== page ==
Today’s Korea Times reports that spicy Korean ramen is taking off in the US. Japanese companies have thrived in the market for years but tastes are expanding and interest grows in spicy Korean-style ramen. Complete story here.
The word ramen is used for all kinds of instant noodles:
컵누들 (keop-nudeul) – cup of noodles, any style of noodles in a cup 칼국수 (kalguksu) – knife-cut wheat noodles, traditionally handmade, not here though 우동 (udong) – thick wheat noodles, comes from the Japanese word ‘udon‘
Chopped green onions, sliced rice cake, sliced fish cake, and a fried-egg are commonly added to enhance the flavor and texture. Many Koreans will admit to eating ramen two or more times per week since it’s cheap and easy to make (especially men who can’t cook). My favorite dish, 부대찌개 (budae-jjigae), normally comes with it too. And although ramen makes a tasty snack, it’s high in fat, sodium, and calories.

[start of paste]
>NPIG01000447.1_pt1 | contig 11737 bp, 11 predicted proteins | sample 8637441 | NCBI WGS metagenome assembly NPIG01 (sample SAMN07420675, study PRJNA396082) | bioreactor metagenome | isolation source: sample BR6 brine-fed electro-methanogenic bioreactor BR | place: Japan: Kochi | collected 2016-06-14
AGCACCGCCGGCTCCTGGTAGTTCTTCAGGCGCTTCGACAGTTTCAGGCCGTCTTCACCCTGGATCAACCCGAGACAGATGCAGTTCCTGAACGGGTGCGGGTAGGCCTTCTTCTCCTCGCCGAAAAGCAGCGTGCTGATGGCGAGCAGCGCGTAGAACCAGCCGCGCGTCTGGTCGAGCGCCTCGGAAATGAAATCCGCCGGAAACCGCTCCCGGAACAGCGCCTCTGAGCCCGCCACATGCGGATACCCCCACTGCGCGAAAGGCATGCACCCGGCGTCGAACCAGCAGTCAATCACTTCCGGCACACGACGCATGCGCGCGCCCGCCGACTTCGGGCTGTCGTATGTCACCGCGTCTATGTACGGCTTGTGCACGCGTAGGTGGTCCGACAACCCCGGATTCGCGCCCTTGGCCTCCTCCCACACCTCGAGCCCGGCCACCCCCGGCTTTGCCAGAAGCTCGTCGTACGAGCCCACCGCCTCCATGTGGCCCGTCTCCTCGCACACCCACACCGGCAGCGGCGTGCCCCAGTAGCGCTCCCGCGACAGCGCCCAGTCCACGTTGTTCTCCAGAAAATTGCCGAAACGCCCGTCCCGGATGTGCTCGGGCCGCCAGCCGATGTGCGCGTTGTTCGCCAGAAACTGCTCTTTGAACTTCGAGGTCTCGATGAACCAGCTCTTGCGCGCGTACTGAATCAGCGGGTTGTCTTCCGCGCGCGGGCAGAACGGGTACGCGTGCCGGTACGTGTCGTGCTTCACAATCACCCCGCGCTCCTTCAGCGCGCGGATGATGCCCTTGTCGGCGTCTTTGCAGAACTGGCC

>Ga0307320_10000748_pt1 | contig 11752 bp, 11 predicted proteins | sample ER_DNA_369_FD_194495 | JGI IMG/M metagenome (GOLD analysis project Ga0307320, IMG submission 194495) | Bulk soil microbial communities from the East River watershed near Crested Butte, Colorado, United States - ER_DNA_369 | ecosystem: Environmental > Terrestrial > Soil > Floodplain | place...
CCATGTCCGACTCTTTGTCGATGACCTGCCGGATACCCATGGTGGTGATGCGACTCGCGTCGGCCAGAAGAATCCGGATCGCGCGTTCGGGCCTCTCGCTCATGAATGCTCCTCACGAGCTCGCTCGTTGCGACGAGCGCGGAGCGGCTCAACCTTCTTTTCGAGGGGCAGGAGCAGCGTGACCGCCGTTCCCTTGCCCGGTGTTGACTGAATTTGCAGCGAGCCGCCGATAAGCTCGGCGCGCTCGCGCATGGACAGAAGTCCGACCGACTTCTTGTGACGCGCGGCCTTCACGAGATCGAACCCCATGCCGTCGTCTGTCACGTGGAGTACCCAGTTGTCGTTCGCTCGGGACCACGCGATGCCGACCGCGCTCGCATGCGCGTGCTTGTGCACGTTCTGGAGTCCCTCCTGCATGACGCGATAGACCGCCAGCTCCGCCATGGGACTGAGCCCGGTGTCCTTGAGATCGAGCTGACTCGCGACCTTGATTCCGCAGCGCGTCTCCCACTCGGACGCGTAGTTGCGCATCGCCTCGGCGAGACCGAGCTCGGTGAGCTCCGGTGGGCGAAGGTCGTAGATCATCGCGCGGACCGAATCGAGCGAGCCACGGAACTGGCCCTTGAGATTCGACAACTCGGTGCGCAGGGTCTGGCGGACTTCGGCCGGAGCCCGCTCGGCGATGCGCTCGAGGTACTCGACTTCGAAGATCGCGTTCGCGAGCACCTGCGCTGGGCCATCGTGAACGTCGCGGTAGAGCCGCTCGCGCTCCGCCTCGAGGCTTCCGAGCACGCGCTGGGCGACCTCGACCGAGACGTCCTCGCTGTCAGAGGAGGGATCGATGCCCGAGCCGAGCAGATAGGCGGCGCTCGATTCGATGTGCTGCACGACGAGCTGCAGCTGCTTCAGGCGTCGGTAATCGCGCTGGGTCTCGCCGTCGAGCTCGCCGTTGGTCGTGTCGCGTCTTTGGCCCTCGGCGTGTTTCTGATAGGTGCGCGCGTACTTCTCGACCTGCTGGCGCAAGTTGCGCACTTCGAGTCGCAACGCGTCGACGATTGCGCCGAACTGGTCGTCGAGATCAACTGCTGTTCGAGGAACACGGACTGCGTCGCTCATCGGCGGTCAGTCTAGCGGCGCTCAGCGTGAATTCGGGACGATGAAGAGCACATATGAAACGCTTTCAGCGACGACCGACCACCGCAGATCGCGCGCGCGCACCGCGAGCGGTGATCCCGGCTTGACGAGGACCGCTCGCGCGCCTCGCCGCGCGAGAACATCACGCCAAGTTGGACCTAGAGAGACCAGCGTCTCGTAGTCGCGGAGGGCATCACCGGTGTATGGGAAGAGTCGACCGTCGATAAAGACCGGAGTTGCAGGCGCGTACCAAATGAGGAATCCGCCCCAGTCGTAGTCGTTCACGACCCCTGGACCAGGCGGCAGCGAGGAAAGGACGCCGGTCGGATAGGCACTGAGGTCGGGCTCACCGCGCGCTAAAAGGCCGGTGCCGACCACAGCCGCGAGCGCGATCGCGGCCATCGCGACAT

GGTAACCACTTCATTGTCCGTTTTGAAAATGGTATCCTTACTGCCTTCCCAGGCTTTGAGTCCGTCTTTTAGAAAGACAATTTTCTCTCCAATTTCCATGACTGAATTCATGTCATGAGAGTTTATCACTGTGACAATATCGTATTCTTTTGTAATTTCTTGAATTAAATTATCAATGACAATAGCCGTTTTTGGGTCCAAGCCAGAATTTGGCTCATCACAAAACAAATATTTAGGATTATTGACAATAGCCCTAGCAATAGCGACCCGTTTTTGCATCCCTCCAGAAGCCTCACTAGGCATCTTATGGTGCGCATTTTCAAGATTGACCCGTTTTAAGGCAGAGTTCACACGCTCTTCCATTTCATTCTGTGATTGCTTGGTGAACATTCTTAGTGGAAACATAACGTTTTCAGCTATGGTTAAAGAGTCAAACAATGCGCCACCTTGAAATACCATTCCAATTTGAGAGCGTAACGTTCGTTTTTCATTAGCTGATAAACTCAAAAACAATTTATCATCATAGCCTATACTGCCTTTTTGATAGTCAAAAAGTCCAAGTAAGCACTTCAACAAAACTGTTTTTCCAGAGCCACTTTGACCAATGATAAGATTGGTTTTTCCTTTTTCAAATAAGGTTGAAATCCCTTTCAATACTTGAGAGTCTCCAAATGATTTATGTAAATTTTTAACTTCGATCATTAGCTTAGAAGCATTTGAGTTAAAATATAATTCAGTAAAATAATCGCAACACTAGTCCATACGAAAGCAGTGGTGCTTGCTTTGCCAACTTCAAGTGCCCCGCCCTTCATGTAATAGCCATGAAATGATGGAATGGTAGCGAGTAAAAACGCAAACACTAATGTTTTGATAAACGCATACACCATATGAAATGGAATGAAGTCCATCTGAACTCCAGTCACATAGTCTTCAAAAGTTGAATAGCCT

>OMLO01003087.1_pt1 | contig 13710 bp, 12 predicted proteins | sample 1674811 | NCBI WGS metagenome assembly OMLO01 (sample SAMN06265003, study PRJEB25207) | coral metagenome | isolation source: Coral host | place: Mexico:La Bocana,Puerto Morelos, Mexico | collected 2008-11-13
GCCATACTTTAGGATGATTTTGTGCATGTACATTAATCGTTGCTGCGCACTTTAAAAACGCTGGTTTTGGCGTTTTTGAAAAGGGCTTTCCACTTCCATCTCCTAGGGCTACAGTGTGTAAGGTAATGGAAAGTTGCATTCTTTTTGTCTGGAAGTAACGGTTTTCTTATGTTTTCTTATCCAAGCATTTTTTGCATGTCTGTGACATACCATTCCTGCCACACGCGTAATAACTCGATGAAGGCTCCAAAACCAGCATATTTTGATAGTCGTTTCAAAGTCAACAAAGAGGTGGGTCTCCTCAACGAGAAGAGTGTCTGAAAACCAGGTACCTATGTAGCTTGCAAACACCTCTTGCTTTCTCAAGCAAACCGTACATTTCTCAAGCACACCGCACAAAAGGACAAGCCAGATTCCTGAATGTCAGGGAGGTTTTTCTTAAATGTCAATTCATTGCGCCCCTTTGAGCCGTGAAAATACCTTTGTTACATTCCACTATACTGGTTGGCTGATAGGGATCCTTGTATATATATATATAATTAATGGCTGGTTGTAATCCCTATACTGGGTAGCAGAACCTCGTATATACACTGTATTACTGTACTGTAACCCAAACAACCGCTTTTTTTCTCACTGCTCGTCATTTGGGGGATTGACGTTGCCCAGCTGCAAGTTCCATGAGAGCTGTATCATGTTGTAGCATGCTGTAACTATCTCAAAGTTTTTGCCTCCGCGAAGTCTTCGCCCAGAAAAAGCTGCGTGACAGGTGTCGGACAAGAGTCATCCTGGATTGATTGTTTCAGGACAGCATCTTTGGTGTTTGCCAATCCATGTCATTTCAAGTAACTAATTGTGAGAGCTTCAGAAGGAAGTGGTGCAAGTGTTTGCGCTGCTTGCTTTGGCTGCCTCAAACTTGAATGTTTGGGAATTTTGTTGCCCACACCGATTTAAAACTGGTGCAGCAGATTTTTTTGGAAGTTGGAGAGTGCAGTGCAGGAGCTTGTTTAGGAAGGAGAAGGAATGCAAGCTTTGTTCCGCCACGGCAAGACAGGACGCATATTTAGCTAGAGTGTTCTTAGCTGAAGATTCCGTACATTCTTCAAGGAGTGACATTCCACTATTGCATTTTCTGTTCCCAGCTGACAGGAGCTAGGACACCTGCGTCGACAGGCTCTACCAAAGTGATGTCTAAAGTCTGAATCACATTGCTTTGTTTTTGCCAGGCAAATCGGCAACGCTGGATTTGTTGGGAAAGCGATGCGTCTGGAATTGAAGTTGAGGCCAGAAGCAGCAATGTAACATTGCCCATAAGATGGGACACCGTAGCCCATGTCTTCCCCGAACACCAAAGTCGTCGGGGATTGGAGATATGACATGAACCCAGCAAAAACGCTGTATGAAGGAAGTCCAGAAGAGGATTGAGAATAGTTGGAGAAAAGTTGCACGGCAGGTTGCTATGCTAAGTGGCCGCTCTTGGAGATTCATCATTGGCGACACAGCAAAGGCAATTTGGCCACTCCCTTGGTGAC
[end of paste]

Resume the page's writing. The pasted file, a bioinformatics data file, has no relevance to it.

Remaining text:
I found this new snack that I like called Fried Chicken Drumsticks at the local supermarket in Seoul this week.
Hot Charcoal-Fire Barbecue – 핫숯불바베큐 (hat-sutbul-babekyu)
Fried Chicken – 닭 튀김 (dak twigim) or 후라이드 치킨 (literally the English words ‘fried chicken’-huraideu chikin)
They taste like fried-chicken flavored crackers and remind me of Pepperridge Farm’s Goldfish crackers, if you know those. The crackers are wrapped in aluminum foil inside of a small red box that’s strikingly similar to a takeout chicken box. It only costs 900Won (less than $1USD) and is actually worth trying. Real Korean-style Fried Chicken is one of my favorite foods and this definitely reminds me of that.
There are several ways to say chicken in Korean:
1.닭 – chicken
2.닭고기 – chicken meat
3.치킨 – literally the English word ‘chicken’
All three of these can be used for chicken meat. Here, 닭다리 (dak-dari) means ‘chicken leg, or chicken drumstick.